Cumbrians are being urged to support the county’s artists and creative companies who have been hard-hit by Covid-19.
Many people in the creative industries depend on tourists to keep their businesses afloat and have struggled with the uncertainty as much as those in the hospitality and tourism industries.
Miles-Moore Ceramics is one such company, producing high-end dining ware for a number of the region’s hotels and restaurants – but has been left reeling by this year’s events.
“The pandemic has been a total disaster for us on lots of levels,” said Siobhan Miles-Moore, who runs the company with her husband, Martin, from their studio at Brathay Hall.
“Our clients are mostly hotels and restaurants and our big existing customers are not able to spend with the future as uncertain as it is. The problems hospitality and tourism is facing, all of that applies to us too.
“The core business is kind of gone for now.”
The pair, who are artists-in-residence at the Ambleside-based charity Brathay Trust, have built a reputation for creating one-off, handmade pieces that incorporate locally-sourced and foraged materials.
Top restaurateurs such as Masterchef finalist Oli Martin have helped showcase their work on a national scale, while their ceramics feature in private and museum collections around the world.
However, despite their reputation, the coronavirus has affected them just as it has artists across the UK.
Siobhan continued: “We were talking to two pretty serious restaurants before the lockdown started, but that never materialised, and none of our chefs that we work with are wanting to invest in new crockery at this moment in time, for obvious reasons.
“All artists and creatives make a lot of their money in the three months leading up to Christmas, but that doesn’t look like happening this year.
“Almost all of the art fairs that we sell at have been cancelled, so we aren’t easily able to pick up new clients.
“We’re lucky in lots of ways, because we have some really nice customers. We’ve had a handful of people who have wanted to make a purchase just because they know that we would be struggling – to them it might be a luxury purchase, but to us it can be life-transforming.”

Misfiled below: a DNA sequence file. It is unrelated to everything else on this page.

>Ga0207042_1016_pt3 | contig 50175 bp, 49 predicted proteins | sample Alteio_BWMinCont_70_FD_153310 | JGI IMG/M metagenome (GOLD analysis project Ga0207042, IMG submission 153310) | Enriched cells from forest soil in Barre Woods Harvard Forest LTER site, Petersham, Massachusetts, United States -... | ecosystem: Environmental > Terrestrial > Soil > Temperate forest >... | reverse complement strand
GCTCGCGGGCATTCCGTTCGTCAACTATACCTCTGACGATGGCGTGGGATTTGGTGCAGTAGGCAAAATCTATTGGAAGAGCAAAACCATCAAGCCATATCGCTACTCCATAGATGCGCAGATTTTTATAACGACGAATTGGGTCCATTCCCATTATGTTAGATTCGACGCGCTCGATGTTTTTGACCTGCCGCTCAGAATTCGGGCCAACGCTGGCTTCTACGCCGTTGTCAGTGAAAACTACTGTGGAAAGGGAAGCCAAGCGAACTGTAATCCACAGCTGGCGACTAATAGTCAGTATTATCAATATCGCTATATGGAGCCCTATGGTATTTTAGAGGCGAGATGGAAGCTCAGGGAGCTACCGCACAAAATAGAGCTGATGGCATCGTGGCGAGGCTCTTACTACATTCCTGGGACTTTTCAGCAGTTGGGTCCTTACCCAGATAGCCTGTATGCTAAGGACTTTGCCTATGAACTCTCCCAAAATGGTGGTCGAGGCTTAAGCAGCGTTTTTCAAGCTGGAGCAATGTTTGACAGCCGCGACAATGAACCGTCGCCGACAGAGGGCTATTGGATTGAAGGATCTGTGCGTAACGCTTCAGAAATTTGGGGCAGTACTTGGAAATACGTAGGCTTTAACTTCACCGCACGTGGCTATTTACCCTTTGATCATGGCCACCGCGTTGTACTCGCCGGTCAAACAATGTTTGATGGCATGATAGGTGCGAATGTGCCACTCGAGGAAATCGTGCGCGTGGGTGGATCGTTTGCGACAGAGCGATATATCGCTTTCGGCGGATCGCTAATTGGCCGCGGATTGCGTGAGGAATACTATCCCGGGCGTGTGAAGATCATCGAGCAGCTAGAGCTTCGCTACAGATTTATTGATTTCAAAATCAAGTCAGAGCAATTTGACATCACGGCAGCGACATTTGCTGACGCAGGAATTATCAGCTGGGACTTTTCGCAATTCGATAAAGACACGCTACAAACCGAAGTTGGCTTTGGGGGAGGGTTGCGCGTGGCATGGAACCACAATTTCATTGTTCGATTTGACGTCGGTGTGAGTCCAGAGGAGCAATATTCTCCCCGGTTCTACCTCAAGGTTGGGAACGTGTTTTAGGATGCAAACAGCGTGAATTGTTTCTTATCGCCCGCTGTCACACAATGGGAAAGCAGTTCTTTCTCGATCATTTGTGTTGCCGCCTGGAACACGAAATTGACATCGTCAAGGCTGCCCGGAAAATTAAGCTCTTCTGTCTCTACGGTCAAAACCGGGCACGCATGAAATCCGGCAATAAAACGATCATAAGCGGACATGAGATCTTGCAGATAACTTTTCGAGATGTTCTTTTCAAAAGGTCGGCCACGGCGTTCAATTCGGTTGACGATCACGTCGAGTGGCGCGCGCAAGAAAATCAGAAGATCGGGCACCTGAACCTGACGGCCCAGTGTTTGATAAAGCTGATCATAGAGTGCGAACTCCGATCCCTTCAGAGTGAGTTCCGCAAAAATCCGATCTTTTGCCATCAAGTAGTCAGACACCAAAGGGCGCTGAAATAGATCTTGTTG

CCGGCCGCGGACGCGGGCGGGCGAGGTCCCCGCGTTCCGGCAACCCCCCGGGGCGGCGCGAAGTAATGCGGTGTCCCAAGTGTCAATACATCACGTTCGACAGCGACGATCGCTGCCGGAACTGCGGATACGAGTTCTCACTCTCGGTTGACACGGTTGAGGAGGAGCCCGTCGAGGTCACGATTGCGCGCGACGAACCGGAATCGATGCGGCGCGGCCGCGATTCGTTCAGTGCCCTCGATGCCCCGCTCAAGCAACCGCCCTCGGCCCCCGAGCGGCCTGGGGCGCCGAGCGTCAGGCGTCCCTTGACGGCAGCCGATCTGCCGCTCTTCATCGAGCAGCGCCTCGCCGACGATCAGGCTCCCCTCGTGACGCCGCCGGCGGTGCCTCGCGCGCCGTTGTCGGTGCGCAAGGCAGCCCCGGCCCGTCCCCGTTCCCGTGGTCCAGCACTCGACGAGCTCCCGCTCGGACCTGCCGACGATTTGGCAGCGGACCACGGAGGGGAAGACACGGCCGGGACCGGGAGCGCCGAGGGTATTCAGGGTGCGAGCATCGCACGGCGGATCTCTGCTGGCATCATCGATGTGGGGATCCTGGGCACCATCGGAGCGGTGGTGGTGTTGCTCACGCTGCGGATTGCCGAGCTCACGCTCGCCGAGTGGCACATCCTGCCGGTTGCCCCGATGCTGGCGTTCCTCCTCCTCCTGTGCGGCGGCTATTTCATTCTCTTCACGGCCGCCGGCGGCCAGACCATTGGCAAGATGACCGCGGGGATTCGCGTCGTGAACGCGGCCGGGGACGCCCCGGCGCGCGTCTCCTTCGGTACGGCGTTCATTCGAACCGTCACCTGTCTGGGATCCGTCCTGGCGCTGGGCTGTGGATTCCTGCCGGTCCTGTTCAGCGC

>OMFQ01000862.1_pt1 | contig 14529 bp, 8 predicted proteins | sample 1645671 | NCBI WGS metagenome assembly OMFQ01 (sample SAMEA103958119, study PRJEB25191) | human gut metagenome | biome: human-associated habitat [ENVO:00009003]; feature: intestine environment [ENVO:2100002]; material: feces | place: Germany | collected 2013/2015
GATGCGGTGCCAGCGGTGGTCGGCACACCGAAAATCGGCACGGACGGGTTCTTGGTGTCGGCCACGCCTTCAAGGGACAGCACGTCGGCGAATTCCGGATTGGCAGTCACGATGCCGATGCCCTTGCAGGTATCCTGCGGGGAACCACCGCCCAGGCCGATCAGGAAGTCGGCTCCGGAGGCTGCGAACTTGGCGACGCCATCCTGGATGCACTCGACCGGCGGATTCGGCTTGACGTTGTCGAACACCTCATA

Just as the lockdown was beginning, Siobhan’s father passed away. She admits that business wasn’t at the forefront of her mind during the incredibly difficult time for the family.
Many clients – who the Miles-Moores consider friends – maintained contact with messages of condolence, and Siobhan knows they can count on their support when hotels and restaurants are in a position to spend once more.
Projects going forward include a virtual studio tour and live chats on their website to allow people to ‘meet’ them online and take a look behind the scenes.
The Miles-Moore studio is based on-site at the charity’s headquarters at Brathay Hall, where they have a favourable rental agreement as part of their artists’ residency.
Siobhan is empathetic of the situation many artists and creatives find themselves in, and is keen to encourage people to support local businesses wherever possible.
She said: “We haven’t been able to access any financial support, but we’ve got by by having wonderful landlords – the arrangement we have has protected us from too much financial pressure. We’re also lucky in so much as we’ve got a house that we rent out and that income keeps us going.
“However, the Brathay Trust are the ones that need government support, and if that was more certain then we’d feel much safer too.
“In a world where people might not be holidaying abroad, maybe people might choose to spend their money on making where they live a little more beautiful. Of the four appointments we had last weekend, three were people who should have been on holiday but have decided to spend on something for the home instead.
“I’d encourage people to spend a small amount if you can with local artists, because that small amount could be transformative to them.
“We’re big fans of the Artist Support Pledge, which is being shared at the moment – where every time you sell a certain amount of work online, you pledge to buy another artist’s work.
“We all need to think of the positive things we can do to help others, and also think more about where our money is going and if we can spend that on local businesses instead.”
Grant Seaton, senior business lending manager at The Cumberland, said: “I have got to know Martin and Siobhan over the years and am a big fan of their work.
“We’ve been proud to help them through thick and thin and I hope that as people start to look towards Christmas they will think of buying work from local artists to support the Cumbrian creative sector.”